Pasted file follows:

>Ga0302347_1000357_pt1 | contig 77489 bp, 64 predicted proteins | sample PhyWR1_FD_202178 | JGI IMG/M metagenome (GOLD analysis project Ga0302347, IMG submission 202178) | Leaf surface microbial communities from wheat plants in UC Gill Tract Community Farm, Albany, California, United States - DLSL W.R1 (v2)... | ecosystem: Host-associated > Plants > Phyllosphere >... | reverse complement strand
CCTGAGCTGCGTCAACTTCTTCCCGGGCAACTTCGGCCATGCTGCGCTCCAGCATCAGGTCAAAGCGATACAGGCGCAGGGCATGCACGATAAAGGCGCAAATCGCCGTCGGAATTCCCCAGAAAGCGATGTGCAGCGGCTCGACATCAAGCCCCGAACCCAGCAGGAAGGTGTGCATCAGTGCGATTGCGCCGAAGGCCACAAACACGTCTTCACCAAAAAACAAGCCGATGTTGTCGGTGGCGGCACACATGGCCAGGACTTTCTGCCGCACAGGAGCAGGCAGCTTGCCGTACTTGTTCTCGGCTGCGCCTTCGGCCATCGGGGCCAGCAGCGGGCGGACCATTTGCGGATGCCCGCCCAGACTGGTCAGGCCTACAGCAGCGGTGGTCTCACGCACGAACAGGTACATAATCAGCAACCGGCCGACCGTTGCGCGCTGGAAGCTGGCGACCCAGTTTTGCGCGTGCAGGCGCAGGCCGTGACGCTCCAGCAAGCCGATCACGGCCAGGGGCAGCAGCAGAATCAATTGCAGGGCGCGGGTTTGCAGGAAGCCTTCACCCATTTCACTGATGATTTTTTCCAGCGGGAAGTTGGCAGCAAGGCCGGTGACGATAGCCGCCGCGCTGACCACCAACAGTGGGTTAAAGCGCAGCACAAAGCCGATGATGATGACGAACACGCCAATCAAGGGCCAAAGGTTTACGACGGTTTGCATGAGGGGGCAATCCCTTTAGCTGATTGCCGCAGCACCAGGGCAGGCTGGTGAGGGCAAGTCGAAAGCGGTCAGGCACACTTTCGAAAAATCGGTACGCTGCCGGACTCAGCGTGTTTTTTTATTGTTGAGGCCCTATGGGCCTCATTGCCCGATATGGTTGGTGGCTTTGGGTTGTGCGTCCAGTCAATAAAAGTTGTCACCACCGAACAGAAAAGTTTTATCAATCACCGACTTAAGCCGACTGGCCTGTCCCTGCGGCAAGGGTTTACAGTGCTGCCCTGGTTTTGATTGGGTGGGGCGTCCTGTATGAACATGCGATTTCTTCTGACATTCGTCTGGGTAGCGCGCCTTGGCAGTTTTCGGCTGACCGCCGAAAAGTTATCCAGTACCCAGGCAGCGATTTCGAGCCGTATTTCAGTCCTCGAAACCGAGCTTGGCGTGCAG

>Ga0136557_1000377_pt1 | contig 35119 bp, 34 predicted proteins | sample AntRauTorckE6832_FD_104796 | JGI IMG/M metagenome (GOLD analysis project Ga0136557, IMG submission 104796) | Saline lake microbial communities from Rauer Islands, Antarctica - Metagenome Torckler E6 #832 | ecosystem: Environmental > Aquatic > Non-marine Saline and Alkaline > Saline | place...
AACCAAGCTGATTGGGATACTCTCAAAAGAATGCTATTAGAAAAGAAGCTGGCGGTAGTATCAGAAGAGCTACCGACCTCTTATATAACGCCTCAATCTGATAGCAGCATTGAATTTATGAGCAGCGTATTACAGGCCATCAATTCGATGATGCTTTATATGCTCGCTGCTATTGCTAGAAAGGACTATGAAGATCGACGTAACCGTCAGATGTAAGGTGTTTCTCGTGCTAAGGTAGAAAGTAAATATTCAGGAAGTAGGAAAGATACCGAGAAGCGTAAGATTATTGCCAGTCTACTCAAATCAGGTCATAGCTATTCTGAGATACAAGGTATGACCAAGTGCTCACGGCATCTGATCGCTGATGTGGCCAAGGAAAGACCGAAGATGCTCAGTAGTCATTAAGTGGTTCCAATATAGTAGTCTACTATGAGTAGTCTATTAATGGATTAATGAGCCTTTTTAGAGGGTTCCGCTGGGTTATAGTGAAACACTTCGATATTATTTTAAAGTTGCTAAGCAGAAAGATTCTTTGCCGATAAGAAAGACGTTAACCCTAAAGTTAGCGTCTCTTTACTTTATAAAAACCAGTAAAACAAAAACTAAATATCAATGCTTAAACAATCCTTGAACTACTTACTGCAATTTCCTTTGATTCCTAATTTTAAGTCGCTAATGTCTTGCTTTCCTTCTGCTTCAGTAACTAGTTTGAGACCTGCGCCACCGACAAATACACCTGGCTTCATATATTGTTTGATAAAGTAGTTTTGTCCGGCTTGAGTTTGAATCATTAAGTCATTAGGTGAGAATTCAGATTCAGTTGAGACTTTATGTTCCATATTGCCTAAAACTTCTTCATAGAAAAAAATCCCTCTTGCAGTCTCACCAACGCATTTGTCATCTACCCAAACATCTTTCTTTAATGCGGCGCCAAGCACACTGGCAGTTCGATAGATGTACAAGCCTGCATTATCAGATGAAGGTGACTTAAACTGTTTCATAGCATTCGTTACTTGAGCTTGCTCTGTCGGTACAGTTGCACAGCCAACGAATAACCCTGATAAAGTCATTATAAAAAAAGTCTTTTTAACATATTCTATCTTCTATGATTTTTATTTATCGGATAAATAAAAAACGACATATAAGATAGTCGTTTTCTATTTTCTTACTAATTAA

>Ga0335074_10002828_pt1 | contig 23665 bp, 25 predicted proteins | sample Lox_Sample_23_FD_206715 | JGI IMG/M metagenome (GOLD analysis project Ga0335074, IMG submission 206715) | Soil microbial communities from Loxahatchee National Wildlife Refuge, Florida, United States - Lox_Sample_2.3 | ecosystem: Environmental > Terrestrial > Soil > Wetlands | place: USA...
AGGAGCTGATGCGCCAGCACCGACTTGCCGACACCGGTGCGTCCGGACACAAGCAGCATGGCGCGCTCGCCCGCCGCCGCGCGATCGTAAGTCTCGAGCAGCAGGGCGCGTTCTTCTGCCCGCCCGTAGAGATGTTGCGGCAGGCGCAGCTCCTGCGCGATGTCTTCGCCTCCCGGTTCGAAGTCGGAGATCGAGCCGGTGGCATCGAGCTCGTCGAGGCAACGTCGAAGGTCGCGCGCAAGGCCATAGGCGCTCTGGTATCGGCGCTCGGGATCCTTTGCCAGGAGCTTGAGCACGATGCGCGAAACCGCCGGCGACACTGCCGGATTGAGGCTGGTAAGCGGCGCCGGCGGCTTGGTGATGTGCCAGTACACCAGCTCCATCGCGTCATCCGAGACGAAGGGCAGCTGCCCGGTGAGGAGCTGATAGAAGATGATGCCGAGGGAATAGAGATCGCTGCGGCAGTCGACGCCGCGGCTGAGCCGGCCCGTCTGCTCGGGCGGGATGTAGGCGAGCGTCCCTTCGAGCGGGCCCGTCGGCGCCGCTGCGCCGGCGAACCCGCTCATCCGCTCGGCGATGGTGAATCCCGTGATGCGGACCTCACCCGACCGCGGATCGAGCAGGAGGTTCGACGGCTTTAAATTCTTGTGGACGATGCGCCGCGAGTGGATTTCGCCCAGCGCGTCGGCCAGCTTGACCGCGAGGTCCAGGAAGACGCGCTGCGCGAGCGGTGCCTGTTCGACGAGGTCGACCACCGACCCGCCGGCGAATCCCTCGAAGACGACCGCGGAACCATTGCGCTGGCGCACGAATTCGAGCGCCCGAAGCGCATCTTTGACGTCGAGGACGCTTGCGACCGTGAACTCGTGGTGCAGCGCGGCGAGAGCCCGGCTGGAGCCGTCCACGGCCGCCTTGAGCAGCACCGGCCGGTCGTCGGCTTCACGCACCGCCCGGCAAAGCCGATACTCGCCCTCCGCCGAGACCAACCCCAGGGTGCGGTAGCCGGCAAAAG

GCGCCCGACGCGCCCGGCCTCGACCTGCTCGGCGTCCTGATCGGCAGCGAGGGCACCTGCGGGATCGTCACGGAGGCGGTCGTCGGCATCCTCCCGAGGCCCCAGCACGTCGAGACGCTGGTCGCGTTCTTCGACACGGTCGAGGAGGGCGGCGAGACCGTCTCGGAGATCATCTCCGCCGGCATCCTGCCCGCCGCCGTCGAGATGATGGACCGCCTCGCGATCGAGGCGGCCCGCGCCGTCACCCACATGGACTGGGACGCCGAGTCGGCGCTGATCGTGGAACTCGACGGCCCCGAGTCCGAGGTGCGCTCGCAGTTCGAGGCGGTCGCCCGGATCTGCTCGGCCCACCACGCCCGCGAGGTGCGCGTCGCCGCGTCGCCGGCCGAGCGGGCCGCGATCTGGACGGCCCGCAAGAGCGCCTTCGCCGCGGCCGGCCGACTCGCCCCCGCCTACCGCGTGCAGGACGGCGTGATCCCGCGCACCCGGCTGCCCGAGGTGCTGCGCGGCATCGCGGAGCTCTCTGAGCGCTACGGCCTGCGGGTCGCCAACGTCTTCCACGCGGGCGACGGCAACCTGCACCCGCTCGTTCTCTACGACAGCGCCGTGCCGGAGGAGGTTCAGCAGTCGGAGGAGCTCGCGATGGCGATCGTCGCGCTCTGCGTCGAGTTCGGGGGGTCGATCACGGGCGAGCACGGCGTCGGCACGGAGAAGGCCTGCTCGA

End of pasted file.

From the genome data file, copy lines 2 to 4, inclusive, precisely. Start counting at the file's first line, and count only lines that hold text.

CCTGAGCTGCGTCAACTTCTTCCCGGGCAACTTCGGCCATGCTGCGCTCCAGCATCAGGTCAAAGCGATACAGGCGCAGGGCATGCACGATAAAGGCGCAAATCGCCGTCGGAATTCCCCAGAAAGCGATGTGCAGCGGCTCGACATCAAGCCCCGAACCCAGCAGGAAGGTGTGCATCAGTGCGATTGCGCCGAAGGCCACAAACACGTCTTCACCAAAAAACAAGCCGATGTTGTCGGTGGCGGCACACATGGCCAGGACTTTCTGCCGCACAGGAGCAGGCAGCTTGCCGTACTTGTTCTCGGCTGCGCCTTCGGCCATCGGGGCCAGCAGCGGGCGGACCATTTGCGGATGCCCGCCCAGACTGGTCAGGCCTACAGCAGCGGTGGTCTCACGCACGAACAGGTACATAATCAGCAACCGGCCGACCGTTGCGCGCTGGAAGCTGGCGACCCAGTTTTGCGCGTGCAGGCGCAGGCCGTGACGCTCCAGCAAGCCGATCACGGCCAGGGGCAGCAGCAGAATCAATTGCAGGGCGCGGGTTTGCAGGAAGCCTTCACCCATTTCACTGATGATTTTTTCCAGCGGGAAGTTGGCAGCAAGGCCGGTGACGATAGCCGCCGCGCTGACCACCAACAGTGGGTTAAAGCGCAGCACAAAGCCGATGATGATGACGAACACGCCAATCAAGGGCCAAAGGTTTACGACGGTTTGCATGAGGGGGCAATCCCTTTAGCTGATTGCCGCAGCACCAGGGCAGGCTGGTGAGGGCAAGTCGAAAGCGGTCAGGCACACTTTCGAAAAATCGGTACGCTGCCGGACTCAGCGTGTTTTTTTATTGTTGAGGCCCTATGGGCCTCATTGCCCGATATGGTTGGTGGCTTTGGGTTGTGCGTCCAGTCAATAAAAGTTGTCACCACCGAACAGAAAAGTTTTATCAATCACCGACTTAAGCCGACTGGCCTGTCCCTGCGGCAAGGGTTTACAGTGCTGCCCTGGTTTTGATTGGGTGGGGCGTCCTGTATGAACATGCGATTTCTTCTGACATTCGTCTGGGTAGCGCGCCTTGGCAGTTTTCGGCTGACCGCCGAAAAGTTATCCAGTACCCAGGCAGCGATTTCGAGCCGTATTTCAGTCCTCGAAACCGAGCTTGGCGTGCAG

>Ga0136557_1000377_pt1 | contig 35119 bp, 34 predicted proteins | sample AntRauTorckE6832_FD_104796 | JGI IMG/M metagenome (GOLD analysis project Ga0136557, IMG submission 104796) | Saline lake microbial communities from Rauer Islands, Antarctica - Metagenome Torckler E6 #832 | ecosystem: Environmental > Aquatic > Non-marine Saline and Alkaline > Saline | place...
AACCAAGCTGATTGGGATACTCTCAAAAGAATGCTATTAGAAAAGAAGCTGGCGGTAGTATCAGAAGAGCTACCGACCTCTTATATAACGCCTCAATCTGATAGCAGCATTGAATTTATGAGCAGCGTATTACAGGCCATCAATTCGATGATGCTTTATATGCTCGCTGCTATTGCTAGAAAGGACTATGAAGATCGACGTAACCGTCAGATGTAAGGTGTTTCTCGTGCTAAGGTAGAAAGTAAATATTCAGGAAGTAGGAAAGATACCGAGAAGCGTAAGATTATTGCCAGTCTACTCAAATCAGGTCATAGCTATTCTGAGATACAAGGTATGACCAAGTGCTCACGGCATCTGATCGCTGATGTGGCCAAGGAAAGACCGAAGATGCTCAGTAGTCATTAAGTGGTTCCAATATAGTAGTCTACTATGAGTAGTCTATTAATGGATTAATGAGCCTTTTTAGAGGGTTCCGCTGGGTTATAGTGAAACACTTCGATATTATTTTAAAGTTGCTAAGCAGAAAGATTCTTTGCCGATAAGAAAGACGTTAACCCTAAAGTTAGCGTCTCTTTACTTTATAAAAACCAGTAAAACAAAAACTAAATATCAATGCTTAAACAATCCTTGAACTACTTACTGCAATTTCCTTTGATTCCTAATTTTAAGTCGCTAATGTCTTGCTTTCCTTCTGCTTCAGTAACTAGTTTGAGACCTGCGCCACCGACAAATACACCTGGCTTCATATATTGTTTGATAAAGTAGTTTTGTCCGGCTTGAGTTTGAATCATTAAGTCATTAGGTGAGAATTCAGATTCAGTTGAGACTTTATGTTCCATATTGCCTAAAACTTCTTCATAGAAAAAAATCCCTCTTGCAGTCTCACCAACGCATTTGTCATCTACCCAAACATCTTTCTTTAATGCGGCGCCAAGCACACTGGCAGTTCGATAGATGTACAAGCCTGCATTATCAGATGAAGGTGACTTAAACTGTTTCATAGCATTCGTTACTTGAGCTTGCTCTGTCGGTACAGTTGCACAGCCAACGAATAACCCTGATAAAGTCATTATAAAAAAAGTCTTTTTAACATATTCTATCTTCTATGATTTTTATTTATCGGATAAATAAAAAACGACATATAAGATAGTCGTTTTCTATTTTCTTACTAATTAA